X-Ray Detector

Using X-ray sensors, images can be taken from inside a person or object without opening it.

X-ray sensors for megavolt radiation are used, for example, in radiation therapy equipment for the treatment of cancer. The radiation is used on the one hand for the treatment, so that the tumor shrinks, on the other hand, however, X-ray images can also be taken with the same radiation. Based on these images, the patient can be properly positioned and ensured that the tumor and non-healthy tissue is irradiated. In addition, the treatment quality can be checked.

In the image detector, a scintillator converts the incoming radiation into optical light. The molecules of the scintillator are excited by the high-energy photons and the excitation energy is released again in the form of light. This emitted light is then captured by an image sensor and the charges generated in the photodiodes are read out by a high-precision analogue circuit and converted into a digital image.

The development of an image detector for megavolt radiation poses various challenges to the design of the detector. For example, radiation in the megavolt range used in radiotherapy has much higher energy than conventional x-ray radiation used in diagnostic equipment. Appropriate precautions are needed to capture the high energy particles in the sensor and to produce a good image. Furthermore, the geometric arrangement of radiation source, patient and image detector requires a large-area image sensor whose diagonal can be 30 cm or more. The reading of low-noise images from such large sensors therefore places high demands on the analog circuit design in order to minimize line noise and other sources of interference. Also, the ionizing radiation of the source can damage electronic components over time. To ensure reliable and long-lasting operation of the image detector, radiation-proof components must be used and the architecture must be designed accordingly.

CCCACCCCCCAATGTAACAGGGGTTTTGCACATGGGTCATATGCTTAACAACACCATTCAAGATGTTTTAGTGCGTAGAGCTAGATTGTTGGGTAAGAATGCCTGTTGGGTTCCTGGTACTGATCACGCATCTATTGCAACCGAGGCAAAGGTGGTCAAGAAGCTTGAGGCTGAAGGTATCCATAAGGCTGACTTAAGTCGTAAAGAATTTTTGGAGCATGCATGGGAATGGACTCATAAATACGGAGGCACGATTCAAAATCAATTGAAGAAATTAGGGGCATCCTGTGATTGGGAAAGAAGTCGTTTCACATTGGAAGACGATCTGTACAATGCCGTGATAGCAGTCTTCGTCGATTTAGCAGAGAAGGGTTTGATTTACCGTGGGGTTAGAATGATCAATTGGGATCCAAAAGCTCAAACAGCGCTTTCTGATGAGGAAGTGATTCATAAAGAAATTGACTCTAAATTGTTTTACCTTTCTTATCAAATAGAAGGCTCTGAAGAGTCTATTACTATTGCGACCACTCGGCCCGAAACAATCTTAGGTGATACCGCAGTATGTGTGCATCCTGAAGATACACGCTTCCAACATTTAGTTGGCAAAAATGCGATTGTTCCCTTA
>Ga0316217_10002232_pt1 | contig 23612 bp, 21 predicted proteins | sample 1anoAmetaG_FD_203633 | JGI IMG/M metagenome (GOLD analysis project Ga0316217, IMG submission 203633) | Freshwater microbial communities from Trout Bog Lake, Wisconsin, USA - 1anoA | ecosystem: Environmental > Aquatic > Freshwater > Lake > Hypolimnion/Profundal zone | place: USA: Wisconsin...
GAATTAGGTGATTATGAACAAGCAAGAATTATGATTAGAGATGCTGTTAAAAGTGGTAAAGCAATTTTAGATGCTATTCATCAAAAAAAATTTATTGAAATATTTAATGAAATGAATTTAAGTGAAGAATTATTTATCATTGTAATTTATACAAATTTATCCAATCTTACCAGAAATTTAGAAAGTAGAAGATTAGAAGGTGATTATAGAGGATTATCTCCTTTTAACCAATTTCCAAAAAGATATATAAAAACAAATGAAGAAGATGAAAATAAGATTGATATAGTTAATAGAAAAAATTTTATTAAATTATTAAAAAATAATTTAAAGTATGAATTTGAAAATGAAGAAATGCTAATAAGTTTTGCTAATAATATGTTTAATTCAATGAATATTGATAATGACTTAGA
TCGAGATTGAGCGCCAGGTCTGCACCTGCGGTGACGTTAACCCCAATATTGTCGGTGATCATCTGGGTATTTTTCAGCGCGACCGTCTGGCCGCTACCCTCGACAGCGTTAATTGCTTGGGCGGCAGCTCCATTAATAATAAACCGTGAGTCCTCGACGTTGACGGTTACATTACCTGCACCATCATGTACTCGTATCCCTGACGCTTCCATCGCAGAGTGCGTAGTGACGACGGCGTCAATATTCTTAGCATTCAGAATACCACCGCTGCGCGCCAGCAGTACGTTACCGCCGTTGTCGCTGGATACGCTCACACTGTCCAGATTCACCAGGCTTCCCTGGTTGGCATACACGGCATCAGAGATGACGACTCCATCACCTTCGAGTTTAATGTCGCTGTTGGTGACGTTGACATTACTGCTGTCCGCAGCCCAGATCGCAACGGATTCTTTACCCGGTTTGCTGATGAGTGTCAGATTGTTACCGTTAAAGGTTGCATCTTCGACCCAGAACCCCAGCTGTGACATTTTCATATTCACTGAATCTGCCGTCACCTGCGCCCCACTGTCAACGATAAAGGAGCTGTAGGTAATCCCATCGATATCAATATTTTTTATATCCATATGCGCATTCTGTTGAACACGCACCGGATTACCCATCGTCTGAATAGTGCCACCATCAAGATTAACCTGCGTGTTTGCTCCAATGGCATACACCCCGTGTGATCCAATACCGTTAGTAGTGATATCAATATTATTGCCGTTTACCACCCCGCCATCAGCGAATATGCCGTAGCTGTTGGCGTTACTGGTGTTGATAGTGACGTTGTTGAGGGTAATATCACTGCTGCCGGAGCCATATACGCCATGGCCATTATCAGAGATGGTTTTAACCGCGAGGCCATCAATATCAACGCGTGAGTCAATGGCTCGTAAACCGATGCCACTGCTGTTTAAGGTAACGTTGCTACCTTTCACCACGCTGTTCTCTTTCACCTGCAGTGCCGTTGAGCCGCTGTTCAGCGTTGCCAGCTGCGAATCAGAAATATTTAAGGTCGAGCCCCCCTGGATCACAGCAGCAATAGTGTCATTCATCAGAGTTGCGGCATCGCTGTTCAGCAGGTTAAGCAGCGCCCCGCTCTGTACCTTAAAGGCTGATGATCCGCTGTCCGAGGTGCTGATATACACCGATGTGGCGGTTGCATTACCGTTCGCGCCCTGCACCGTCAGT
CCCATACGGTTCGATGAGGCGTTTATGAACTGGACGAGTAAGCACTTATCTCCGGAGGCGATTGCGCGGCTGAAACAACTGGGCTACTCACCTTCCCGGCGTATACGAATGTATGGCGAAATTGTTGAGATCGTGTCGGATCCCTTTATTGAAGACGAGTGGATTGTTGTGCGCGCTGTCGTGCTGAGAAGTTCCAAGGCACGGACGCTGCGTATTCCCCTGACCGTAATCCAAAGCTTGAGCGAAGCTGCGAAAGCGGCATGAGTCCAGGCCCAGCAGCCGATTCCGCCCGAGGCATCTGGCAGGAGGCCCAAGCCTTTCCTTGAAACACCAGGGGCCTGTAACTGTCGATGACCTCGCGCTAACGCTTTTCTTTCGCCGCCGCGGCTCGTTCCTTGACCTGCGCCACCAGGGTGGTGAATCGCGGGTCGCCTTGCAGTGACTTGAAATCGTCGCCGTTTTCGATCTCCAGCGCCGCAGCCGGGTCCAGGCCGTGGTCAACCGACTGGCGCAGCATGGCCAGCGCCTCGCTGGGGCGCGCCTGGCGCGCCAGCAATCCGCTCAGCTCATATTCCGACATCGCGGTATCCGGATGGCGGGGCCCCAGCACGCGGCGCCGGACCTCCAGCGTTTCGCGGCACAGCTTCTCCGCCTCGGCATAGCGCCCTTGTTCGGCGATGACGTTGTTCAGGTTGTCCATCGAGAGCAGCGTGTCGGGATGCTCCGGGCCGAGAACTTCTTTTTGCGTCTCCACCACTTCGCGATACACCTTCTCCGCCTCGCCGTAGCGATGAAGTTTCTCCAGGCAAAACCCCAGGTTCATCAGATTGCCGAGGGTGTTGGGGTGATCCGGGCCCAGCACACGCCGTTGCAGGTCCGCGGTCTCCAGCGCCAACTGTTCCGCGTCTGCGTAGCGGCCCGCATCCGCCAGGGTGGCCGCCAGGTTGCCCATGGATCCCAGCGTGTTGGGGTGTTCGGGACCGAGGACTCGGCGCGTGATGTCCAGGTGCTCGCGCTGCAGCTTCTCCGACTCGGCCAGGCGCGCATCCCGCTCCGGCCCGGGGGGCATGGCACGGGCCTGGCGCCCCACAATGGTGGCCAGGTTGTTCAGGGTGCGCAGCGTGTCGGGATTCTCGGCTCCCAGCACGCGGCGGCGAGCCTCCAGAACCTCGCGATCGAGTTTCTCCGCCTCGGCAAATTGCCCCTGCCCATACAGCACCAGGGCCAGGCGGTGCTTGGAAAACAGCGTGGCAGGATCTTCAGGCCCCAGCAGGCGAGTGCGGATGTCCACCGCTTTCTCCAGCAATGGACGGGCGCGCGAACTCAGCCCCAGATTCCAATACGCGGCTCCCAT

In order to generate meaningful images, the radiation source and the read out process of the image data must be synchronized. Depending on the organ or application to be recorded, this synchronization can make different demands on image quality, readout rate (frame rate) or maximum tolerated dose. In order to protect the end user of the machine against such complex settings, different recording modes are normally defined, which the user can select according to his application.

For the development and improvement of existing and new image detectors, the characterization of detectors and their image quality is essential and requires a clearly defined procedure and stable evaluation method. While optimizing a single imaging parameter, this is the only way to ensure that all other characteristics are preserved. In order to check the product quality and to meet the product specifications, the developed methods can also be used during production.